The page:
There are seven vegetation zones on the Galapagos Islands, each at a different height. Vegetation zones are a way to classify environments that attract different plants and animals. Here is a short assessment of the zones and a few of the plants you can expect to see in each of the zones.


THE COASTAL ZONE. - Along the shore line 50m to 100m inland. It is not very wide and the vegetation here is influenced greatly by the presence of salt. It is significantly evergreen.
red, white, black and button mangroves
sea grass, dessert plum, and the saltbush Cryptocarpus


THE ARID ZONE – Habitat, and breeding area for many animal species. It is a semi-desert forest dominated by trees and shrubs. The most wide-ranging vegetation zone.
Lichens, Palo santo tree and the opuntia cactus


THE TRANSITIONAL ZONE – The zone between dry and moist zone. The forest here is mainly deciduous like the arid zone but is much denser and varied
Guayabilo tree, pega pega tree, matazarno tree, candelabra cactus and the giant prickly pear cactus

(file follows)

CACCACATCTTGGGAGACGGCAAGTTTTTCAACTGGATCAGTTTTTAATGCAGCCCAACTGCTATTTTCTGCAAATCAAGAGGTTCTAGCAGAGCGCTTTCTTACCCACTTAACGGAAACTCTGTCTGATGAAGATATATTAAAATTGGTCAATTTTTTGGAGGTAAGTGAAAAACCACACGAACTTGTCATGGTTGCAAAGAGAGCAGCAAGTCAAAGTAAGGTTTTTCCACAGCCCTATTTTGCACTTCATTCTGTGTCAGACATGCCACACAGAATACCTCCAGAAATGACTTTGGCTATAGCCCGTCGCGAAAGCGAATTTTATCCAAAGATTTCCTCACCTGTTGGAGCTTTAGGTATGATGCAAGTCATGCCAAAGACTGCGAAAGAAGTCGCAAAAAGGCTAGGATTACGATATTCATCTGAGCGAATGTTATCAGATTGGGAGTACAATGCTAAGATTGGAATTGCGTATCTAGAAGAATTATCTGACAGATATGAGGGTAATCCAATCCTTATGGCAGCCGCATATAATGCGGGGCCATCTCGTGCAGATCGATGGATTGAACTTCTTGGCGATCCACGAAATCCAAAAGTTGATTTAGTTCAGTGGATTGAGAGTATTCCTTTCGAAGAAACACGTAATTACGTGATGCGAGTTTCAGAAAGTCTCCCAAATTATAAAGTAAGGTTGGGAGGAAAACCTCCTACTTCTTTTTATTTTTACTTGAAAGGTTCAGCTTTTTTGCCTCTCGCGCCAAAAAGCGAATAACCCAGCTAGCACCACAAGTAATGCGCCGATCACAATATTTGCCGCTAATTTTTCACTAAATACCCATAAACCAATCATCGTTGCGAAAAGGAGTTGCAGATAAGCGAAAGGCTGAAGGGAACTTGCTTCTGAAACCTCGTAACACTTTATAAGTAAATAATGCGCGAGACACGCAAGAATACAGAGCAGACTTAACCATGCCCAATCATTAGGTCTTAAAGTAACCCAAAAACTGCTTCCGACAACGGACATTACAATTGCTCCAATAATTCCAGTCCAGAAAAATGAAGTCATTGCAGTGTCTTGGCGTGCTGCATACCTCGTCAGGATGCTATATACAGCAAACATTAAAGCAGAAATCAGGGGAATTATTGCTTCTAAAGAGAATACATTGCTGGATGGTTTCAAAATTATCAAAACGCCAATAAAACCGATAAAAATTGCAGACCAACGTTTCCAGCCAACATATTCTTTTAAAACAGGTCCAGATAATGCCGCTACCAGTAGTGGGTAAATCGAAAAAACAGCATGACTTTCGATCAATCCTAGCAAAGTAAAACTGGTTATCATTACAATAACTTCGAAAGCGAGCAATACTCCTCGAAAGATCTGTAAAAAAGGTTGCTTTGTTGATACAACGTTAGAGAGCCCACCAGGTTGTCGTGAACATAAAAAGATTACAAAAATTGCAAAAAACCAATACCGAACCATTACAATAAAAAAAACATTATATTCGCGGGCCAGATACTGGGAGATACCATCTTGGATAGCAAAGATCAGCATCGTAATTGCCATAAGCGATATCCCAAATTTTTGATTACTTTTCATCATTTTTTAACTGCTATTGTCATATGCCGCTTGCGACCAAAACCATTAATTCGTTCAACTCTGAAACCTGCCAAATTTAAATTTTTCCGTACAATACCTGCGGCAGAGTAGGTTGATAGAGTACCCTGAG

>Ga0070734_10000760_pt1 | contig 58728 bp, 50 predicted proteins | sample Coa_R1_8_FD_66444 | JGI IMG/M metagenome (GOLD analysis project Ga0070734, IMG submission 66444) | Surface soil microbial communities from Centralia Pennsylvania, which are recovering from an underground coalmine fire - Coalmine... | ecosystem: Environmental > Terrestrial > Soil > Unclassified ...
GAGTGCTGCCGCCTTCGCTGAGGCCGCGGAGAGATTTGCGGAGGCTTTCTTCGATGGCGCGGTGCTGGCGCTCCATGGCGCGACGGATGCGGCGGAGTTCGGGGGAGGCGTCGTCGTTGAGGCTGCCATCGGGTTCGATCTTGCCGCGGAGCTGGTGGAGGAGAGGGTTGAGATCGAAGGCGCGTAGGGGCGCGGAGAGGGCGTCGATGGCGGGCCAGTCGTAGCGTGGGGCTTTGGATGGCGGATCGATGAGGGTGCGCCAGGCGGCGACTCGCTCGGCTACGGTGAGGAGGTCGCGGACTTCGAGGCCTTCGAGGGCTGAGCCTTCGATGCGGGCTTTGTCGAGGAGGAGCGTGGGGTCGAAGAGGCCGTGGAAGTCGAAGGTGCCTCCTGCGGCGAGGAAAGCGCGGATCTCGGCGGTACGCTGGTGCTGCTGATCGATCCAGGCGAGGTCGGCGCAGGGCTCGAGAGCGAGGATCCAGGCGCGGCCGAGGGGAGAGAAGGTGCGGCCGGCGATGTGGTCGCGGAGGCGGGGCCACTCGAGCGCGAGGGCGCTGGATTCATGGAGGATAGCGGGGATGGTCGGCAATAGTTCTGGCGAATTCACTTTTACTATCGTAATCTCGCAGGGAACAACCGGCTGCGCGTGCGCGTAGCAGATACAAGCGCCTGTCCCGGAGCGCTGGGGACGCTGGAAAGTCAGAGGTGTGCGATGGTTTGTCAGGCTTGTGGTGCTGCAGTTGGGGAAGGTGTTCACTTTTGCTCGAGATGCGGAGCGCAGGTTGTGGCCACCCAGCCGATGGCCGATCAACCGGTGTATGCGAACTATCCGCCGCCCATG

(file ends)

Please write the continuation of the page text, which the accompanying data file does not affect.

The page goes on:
SCALESIA ZONE – 180m up. First of the moist zones. Cloud forest densely wooded. Only found on the higher islands. It is the richest zone in soil fertility and productivity, and has been mistreated for farming and cattle purposes
Orchids, ferns, scalesia pedunculata and vines


BROWN ZONE –. The trees are heavily draped with mosses, which make this zone look brown during the dry season. Farming and goats have ruined most of this zone
Cats claw


MICONIA ZONE –Dense shrubbery. Between 400m and 500m only found on the southern slopes of Santa Cruz and San Cristobal
Miconia robinsoniana, baccharis, hyptis, and the quinine tree imported to the islands but now completely taking over


PAMPA ZONE – Like the Miconia zone, only found on the southern slopes of Santa Cruz and San Cristobal. No trees or shrubs, largely ferns and grasses. The wettest, and highest of all the zones.
Mosses, grasses, ferns, lichens and 4 types of orchid